How do these fast food versions compare to a bowl of oatmeal you can make at home using Quaker Oats brand cereal? A ½ cup of dried oatmeal, mixed with water, yields a 150-calorie serving, 1 gram of sugar and no sodium. However, grab one of those quick packs of instant oatmeal with flavoring such as brown sugar and maple, or apples and cinnamon, and the sodium and sugar counts rise dramatically.

So, what’s the verdict? If you find yourself in a fast food spot and are hungry, a bowl of oatmeal will take the same bite out of your wallet as the other breakfast offerings, but you will save more than a few calories for your morning meal. At Dunkin Donuts, it’s definitely one of the healthiest items on the breakfast menu with bagels starting at 300 calories and breakfast sandwiches at 350. Some donuts mirror the oatmeal breakfast calorie count of 270, but assume you’ll double your sodium intake and possibly your sugar, too, all for something a lot less satisfying than oatmeal. At McDonalds, only the fruit and yogurt parfait has fewer calories – at a smaller serving size – than the oatmeal among breakfast entrees.Oatmeal chart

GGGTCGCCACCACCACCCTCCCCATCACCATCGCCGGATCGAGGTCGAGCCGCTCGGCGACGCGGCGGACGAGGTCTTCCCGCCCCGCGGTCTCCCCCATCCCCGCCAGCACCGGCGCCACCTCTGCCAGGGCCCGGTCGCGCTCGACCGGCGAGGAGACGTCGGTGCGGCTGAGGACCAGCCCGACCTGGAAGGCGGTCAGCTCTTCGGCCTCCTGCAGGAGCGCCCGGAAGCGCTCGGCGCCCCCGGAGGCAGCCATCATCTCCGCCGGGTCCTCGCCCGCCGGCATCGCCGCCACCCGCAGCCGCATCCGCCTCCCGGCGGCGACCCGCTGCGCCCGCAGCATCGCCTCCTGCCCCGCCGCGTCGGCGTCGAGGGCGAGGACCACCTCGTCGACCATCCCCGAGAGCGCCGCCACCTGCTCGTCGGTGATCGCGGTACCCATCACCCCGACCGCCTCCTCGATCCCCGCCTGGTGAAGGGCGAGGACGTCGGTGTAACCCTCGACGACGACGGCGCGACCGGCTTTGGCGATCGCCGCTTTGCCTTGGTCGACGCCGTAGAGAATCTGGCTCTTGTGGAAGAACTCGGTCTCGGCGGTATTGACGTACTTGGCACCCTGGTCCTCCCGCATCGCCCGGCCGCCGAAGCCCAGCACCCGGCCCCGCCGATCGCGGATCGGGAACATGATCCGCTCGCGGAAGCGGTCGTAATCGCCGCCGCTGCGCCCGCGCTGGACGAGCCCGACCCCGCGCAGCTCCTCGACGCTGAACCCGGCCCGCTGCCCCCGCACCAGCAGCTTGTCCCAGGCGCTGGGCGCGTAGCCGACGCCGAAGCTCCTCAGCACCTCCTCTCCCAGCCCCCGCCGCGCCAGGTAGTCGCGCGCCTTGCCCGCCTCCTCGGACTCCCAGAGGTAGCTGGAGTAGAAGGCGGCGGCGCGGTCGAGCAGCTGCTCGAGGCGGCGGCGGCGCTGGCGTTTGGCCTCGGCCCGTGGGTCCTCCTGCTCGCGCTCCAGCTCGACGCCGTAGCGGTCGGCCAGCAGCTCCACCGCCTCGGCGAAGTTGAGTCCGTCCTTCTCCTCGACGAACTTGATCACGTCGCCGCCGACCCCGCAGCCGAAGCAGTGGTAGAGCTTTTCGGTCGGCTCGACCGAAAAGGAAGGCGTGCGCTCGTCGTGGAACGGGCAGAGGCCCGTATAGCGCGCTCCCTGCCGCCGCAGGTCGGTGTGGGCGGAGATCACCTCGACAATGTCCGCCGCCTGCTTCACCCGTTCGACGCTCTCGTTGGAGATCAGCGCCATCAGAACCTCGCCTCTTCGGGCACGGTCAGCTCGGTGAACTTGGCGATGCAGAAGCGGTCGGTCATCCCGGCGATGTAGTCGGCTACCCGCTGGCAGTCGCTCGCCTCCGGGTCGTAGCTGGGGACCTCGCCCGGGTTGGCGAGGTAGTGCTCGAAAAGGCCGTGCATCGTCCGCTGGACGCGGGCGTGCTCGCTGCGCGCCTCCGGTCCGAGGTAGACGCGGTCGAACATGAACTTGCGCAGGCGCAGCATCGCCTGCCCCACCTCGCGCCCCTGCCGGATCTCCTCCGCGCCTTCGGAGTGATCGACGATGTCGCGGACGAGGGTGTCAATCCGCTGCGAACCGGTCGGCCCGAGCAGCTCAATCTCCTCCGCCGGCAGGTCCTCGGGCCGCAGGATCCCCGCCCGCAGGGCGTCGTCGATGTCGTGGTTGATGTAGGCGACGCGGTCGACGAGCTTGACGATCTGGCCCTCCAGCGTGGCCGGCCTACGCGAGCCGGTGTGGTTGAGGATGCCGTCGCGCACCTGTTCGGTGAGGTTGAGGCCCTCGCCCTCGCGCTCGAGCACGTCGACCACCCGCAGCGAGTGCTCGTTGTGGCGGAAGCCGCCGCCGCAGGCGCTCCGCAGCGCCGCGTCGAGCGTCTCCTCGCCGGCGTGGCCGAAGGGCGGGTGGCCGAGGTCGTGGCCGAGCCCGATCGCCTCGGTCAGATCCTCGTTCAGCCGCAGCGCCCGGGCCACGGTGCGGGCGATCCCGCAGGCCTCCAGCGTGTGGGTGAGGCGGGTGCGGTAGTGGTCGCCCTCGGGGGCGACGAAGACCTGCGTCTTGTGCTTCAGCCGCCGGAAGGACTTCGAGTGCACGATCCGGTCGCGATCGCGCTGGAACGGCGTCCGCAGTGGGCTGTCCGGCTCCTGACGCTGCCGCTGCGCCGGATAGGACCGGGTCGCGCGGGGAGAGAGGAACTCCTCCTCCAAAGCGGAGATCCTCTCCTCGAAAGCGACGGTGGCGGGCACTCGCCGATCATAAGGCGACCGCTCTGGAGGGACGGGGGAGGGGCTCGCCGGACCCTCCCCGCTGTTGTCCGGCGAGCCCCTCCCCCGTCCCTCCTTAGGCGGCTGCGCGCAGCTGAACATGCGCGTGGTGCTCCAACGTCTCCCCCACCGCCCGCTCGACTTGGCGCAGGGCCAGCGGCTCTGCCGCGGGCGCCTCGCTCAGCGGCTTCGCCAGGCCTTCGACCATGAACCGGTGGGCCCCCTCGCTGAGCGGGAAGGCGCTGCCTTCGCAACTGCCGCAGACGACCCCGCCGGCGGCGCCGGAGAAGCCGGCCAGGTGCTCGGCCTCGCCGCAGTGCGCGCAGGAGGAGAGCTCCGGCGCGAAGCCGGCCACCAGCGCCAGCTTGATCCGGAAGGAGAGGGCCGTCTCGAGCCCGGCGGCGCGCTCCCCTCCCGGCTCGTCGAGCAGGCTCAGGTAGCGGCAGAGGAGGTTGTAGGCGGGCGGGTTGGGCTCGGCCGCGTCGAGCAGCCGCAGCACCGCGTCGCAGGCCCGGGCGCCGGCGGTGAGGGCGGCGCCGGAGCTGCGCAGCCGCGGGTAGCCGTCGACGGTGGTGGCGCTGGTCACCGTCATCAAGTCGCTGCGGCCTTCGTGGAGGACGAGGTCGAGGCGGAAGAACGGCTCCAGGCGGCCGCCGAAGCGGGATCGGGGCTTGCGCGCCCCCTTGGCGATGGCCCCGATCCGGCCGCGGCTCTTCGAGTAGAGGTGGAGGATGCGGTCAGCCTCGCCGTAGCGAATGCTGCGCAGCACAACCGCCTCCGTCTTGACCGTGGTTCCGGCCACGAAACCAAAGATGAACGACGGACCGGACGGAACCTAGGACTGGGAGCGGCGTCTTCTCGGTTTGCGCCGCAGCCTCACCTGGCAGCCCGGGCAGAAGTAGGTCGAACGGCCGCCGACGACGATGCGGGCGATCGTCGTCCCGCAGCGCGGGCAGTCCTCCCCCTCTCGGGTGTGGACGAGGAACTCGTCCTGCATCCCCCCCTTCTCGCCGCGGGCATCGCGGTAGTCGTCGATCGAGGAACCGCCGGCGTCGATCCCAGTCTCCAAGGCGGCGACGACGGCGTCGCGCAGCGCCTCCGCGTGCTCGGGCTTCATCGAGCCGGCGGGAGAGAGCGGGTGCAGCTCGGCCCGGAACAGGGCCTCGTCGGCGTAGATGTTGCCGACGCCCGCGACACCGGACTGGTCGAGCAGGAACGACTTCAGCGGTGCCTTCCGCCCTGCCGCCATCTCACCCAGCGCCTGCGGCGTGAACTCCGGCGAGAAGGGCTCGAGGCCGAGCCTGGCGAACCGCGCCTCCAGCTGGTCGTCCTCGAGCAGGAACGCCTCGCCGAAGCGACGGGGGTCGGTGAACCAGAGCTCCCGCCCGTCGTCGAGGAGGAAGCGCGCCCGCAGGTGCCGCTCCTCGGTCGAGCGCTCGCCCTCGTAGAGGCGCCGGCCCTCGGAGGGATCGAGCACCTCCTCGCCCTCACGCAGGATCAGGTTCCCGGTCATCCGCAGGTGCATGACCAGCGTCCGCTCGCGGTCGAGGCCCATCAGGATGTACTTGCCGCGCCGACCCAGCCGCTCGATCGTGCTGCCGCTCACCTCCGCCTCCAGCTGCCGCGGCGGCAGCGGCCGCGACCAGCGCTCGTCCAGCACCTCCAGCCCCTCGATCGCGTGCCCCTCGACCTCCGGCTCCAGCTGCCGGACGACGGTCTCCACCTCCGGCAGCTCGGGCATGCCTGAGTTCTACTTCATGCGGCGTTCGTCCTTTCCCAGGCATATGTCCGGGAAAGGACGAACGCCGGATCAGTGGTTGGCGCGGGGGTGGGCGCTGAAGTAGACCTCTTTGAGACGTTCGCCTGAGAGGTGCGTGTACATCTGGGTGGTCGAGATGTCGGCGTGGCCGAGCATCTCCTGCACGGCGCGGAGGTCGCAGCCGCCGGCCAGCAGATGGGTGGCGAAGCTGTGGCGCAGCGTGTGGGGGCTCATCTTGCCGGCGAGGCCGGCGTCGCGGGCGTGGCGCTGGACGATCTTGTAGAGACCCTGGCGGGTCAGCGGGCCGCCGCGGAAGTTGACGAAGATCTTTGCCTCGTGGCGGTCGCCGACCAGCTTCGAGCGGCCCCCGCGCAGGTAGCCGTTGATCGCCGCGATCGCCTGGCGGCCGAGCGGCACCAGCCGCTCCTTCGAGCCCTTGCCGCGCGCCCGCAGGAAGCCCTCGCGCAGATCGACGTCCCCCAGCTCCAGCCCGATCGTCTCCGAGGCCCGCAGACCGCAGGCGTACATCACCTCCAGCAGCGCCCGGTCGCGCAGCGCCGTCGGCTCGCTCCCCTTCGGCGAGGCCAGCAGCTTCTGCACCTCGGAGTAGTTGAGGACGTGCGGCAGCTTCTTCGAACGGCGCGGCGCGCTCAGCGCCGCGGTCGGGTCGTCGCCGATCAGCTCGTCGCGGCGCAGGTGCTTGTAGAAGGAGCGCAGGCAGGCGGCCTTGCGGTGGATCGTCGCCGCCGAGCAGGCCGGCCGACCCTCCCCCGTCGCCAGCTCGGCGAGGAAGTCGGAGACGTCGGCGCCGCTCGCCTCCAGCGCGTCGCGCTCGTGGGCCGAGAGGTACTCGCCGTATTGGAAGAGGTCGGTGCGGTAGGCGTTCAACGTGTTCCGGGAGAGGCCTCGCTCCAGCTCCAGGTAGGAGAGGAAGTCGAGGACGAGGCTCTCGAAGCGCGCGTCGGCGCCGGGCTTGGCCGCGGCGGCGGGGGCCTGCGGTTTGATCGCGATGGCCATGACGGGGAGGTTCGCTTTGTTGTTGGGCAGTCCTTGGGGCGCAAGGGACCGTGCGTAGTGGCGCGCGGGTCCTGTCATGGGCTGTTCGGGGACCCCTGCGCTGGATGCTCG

For guilt-free oatmeal, we’d suggest you go with Starbucks. But if you like to your bowl of oats a little dressed up, our taste buds pronounced Panera’s a fine way to start the morning. McDonalds earned third place because of the nice mix of apples and dried fruit. And, even though Dunkin Donuts oatmeal was not a stand out, it would still warm the belly on a frigid winter morning.

M.E. Malone is a first-year MS/MPH student who, in her childhood, was charged with cooking oatmeal for breakfast twice a week before school for the entire family — of nine!


The Friedman Sprout is a monthly student run newspaper that aims to serve the student population at the Friedman School of Nutrition Science and Policy, prospective students, and alumni. Our mission is to report on newsworthy information that affects the Friedman community including nutrition research, food policy, internship and volunteer opportunities, as well as school events. Our editorial slant is that of sustainability in food and nutrition.